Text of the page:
Fight Club Reviews
That is to say, "fresh" isn't exactly how one could describe "Fight Club". The film gets its charm from its filth, nonchalance and brutal surrealism: the dark, bloody, dirty, violent, cult-like environments, driven by ideologies declared by derailed personalities, make for an almost careless aesthetic that wholly differs from the cinematic norm - though a pleasant one, for sure. To amplify this barbaric nature, characters seem to heal from battle wounds in a quick (and, in doing so, surreal) fashion, so that they are able to participate in fistfights more often than sanity would advise us: I'm sure that in reality, the cuts and bruises would become unbearable, that members of Fight Club would receive unthinkable brain damage, and deaths would be rather frequent in said club, given the raw fighting the audience is shown. Again: all this adds, rather than takes away.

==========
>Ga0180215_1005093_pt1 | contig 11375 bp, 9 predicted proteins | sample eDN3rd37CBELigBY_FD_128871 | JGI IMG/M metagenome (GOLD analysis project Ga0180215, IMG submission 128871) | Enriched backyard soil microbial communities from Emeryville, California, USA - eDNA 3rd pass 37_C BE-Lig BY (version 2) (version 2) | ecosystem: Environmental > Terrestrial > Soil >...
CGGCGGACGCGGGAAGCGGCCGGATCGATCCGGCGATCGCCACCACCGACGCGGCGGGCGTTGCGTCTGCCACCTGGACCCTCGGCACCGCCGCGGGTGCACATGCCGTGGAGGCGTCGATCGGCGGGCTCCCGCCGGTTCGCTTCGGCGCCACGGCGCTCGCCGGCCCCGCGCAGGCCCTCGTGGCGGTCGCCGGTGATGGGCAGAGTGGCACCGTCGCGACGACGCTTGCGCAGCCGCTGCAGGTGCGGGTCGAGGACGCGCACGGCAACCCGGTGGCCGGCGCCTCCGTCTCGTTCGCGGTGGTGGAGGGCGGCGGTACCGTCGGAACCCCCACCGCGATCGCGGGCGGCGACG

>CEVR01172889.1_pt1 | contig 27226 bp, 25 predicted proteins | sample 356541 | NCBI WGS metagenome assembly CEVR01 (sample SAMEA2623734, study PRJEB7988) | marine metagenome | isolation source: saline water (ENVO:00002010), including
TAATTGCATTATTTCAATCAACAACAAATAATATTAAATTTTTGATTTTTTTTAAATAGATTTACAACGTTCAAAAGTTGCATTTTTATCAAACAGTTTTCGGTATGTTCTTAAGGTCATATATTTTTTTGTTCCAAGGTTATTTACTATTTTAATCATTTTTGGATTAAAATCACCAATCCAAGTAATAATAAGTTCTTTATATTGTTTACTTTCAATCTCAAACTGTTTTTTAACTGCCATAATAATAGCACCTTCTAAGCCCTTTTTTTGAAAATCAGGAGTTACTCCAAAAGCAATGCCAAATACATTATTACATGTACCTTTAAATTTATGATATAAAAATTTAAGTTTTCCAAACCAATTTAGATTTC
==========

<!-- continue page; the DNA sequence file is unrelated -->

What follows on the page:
Without spoiling too much of the plot: the film can be divided into two parts - one before, and one after the grand plot twist. During the first part, which largely comprises what's described above, loads of subliminal buildup of story takes place, to eventually catalyse one of the best plot twists that was once witnessable on the contemporary big screen. It offers a great explanation for the peculiarity of the story up until that point, whilst making it even more twistedly genius at the same time, ending the film in the climactic second and final part.
So, in short, "Fight Club" is a raw, psychopathic and disturbing narration about having nothing to lose, offering a unique twist on things as they are - an absolutely remarkable piece of storytelling history.